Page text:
Young man returns to U.S. elementary school as mass killer

Sat Dec 15, 2012 11:05am IST

Police block streets near the secondary crime scene following a shooting at Sandy Hook Elementary School, in Sandy Hook, Connecticut, December 14, 2012. REUTERS/Michelle McLoughlin

Police block streets near the secondary crime scene following a shooting at Sandy Hook Elementary School, in Sandy Hook, Connecticut, December 14, 2012.

Credit: Reuters/Michelle McLoughlin

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REUTERS - In the aftermath of Friday's elementary school shooting, a shattered New England town searched for clues to why a young man would commit so heinous an act.

The life of Adam Lanza will be dissected, analyzed and re-analyzed in the days to come as investigators dig into the background of the 20-year-old, who law enforcement sources say returned to his elementary school and opened fire.

Thus far, there are clues, but no answers.

Police have not even publicly confirmed Lanza as the assailant who killed 20 young children between the ages of 5 and 10, plus six adults and himself at Sandy Hook Elementary School in Newtown, Connecticut.

Another adult was found dead at a nearby home, bringing the death toll to 28, but police would not confirm or deny media reports that the person was Lanza's mother, Nancy.

Lanza was a shy and unusually intelligent student, two former classmates recall.

In Newtown High School, he dressed more formally than other students, often wearing khaki pants, button-down shirts and at times, a pocket protector, said Tim Arnone who first met Lanza at Sandy Hook.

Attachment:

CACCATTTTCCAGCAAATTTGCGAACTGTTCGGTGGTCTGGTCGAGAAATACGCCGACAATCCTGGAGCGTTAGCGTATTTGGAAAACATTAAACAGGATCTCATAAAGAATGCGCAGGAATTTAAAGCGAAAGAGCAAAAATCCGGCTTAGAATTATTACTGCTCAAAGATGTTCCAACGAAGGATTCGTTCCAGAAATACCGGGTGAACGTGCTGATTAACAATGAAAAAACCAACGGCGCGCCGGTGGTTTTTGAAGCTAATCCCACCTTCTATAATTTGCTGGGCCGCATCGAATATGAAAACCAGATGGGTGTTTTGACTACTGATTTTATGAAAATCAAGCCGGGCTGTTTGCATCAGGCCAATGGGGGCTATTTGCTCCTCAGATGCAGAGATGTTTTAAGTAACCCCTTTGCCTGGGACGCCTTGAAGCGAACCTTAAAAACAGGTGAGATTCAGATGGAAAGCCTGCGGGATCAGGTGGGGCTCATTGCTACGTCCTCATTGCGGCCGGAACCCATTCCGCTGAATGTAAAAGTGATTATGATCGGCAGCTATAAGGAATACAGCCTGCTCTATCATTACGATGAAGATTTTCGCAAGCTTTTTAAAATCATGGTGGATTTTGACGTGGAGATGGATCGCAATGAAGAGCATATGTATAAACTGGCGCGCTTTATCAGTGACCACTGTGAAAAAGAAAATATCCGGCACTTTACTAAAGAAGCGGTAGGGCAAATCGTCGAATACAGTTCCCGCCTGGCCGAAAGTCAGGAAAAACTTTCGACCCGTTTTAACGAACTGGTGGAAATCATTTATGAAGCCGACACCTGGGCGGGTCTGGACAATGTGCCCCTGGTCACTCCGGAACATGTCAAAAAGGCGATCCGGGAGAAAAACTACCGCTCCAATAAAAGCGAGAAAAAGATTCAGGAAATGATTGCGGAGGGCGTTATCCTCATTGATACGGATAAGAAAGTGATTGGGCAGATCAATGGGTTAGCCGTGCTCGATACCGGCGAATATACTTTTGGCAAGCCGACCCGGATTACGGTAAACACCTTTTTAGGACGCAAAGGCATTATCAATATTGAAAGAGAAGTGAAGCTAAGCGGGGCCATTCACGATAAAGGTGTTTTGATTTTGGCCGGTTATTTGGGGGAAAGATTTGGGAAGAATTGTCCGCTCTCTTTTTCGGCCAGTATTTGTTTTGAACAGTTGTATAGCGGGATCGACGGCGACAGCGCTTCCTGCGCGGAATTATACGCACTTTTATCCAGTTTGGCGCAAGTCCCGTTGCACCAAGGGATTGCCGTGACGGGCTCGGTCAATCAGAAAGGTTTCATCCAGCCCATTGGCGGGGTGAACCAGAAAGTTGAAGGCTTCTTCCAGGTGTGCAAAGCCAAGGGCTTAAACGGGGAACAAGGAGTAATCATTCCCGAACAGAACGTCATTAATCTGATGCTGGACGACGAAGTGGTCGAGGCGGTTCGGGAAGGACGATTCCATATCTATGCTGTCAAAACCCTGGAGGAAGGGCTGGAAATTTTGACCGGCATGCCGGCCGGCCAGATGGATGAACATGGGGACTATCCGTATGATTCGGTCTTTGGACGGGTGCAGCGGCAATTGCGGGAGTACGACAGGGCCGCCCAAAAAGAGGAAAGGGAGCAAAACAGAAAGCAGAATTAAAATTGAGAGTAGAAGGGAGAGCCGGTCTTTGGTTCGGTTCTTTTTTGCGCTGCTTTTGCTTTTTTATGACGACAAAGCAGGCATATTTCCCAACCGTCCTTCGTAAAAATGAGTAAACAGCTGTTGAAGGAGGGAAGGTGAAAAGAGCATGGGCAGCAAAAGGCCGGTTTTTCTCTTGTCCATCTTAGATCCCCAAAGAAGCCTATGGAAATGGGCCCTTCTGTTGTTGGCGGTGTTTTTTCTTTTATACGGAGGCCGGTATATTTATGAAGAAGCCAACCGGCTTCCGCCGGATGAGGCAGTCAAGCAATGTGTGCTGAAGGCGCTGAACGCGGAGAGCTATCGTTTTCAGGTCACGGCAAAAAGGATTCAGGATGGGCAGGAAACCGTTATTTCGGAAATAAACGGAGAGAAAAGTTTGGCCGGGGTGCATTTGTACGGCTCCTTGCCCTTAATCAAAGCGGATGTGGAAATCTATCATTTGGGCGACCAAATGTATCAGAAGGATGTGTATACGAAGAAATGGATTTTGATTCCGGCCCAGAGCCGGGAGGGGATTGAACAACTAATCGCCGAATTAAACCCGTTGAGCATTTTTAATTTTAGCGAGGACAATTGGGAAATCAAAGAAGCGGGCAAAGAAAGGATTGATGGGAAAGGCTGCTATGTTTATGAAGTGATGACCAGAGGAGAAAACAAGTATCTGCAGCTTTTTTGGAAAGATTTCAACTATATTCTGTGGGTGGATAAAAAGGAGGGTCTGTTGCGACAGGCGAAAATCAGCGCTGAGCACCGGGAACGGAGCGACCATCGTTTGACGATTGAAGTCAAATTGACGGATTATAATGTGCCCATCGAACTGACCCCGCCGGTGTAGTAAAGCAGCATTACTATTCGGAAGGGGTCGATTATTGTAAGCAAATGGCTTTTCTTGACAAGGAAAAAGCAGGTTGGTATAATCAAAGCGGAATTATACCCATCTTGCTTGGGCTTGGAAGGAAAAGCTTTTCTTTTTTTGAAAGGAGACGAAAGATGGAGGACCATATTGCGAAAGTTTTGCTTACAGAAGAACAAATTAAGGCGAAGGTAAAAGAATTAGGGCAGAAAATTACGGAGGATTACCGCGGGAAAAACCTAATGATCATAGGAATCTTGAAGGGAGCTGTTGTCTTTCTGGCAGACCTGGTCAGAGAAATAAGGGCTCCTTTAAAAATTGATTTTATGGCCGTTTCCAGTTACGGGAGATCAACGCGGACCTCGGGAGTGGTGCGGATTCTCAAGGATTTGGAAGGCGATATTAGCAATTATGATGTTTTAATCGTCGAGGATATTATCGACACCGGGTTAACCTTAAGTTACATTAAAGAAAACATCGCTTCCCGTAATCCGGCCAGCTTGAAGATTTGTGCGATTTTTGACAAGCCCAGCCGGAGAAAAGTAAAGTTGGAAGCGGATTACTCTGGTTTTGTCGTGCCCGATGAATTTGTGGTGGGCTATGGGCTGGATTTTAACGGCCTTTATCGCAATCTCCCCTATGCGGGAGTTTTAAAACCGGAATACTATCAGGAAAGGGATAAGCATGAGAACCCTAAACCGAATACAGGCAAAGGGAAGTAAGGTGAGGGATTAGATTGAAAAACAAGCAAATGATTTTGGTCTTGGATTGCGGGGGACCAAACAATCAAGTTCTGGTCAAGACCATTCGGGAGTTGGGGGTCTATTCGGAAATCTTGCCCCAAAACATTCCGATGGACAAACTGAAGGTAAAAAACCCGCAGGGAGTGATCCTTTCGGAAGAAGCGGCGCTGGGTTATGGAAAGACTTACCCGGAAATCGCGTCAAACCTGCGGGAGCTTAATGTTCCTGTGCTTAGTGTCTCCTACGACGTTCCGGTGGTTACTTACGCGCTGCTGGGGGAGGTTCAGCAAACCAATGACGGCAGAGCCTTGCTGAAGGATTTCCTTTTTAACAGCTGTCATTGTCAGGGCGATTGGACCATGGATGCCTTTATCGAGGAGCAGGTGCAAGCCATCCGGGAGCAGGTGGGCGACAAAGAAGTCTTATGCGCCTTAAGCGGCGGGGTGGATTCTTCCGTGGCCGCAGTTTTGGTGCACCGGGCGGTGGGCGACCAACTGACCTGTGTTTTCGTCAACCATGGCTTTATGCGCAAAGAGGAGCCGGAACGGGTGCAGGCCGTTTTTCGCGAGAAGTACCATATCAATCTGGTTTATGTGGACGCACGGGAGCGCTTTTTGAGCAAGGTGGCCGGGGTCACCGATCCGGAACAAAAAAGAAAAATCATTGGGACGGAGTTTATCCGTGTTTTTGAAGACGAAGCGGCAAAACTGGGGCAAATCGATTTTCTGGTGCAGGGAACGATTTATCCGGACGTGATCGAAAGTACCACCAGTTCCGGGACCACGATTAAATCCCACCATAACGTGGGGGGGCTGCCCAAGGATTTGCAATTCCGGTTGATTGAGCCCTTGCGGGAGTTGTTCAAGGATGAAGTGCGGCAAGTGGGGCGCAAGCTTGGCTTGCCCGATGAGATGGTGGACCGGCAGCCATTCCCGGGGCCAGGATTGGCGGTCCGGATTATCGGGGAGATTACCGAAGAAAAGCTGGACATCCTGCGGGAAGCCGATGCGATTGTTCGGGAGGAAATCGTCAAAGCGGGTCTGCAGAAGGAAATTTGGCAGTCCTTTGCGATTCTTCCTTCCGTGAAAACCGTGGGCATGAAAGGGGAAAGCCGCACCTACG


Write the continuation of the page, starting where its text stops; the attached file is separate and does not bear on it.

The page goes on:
The two of them joined the high school's audio-visual club, also known as a tech club, and spent free periods playing video games at the school's television station studio.

"It was definitely the nerdiest club in the school. We called it the tech club. We had our own little section in the room," Arnone, 20, told Reuters.

He said Lanza was "driven hard" to succeed academically by his parents, particularly his mother. "She pushed him really hard to be smarter and work harder in school," Arnone said.

Nancy Lanza and her husband, Peter Lanza, divorced in 2008, according to public records. Peter Lanza could not immediately be reached for comment.

Dan Holmes, owner of a landscaping firm, described Nancy Lanza as an avid gun collector who once showed him a "high-end rifle" that she had purchased.

"She said she would often go target shooting with her kids," he said.

Holmes said he had just last week decorated her yard with Christmas garlands and lights.

She was "very nice, very pleasant and always very appreciative of our work," Holmes said.

Police have not said what weapon or weapons were used in the school killings.

A second former classmate, who declined to be identified, described Lanza as smart but without many friends.

He said he met Lanza when both boys joined the local Boy Scout troop. At that time, he said Lanza was a big fan of Japanese culture, collecting Pokemon cards and playing the PlayStation video game Dynasty Warriors, a weapons-based animated fighting game released in the late 1990s.

"He was a very quiet kid," the friend said. "I remember being his only friend in elementary school. He was always a really nice kid, very polite."

(Additional reporting by Dan Burns, Rob Cox, Mark Hosenball and David Ingram; Editing by Daniel Trotta, Paul Thomasch, Tiffany Wu and Paul Simao)

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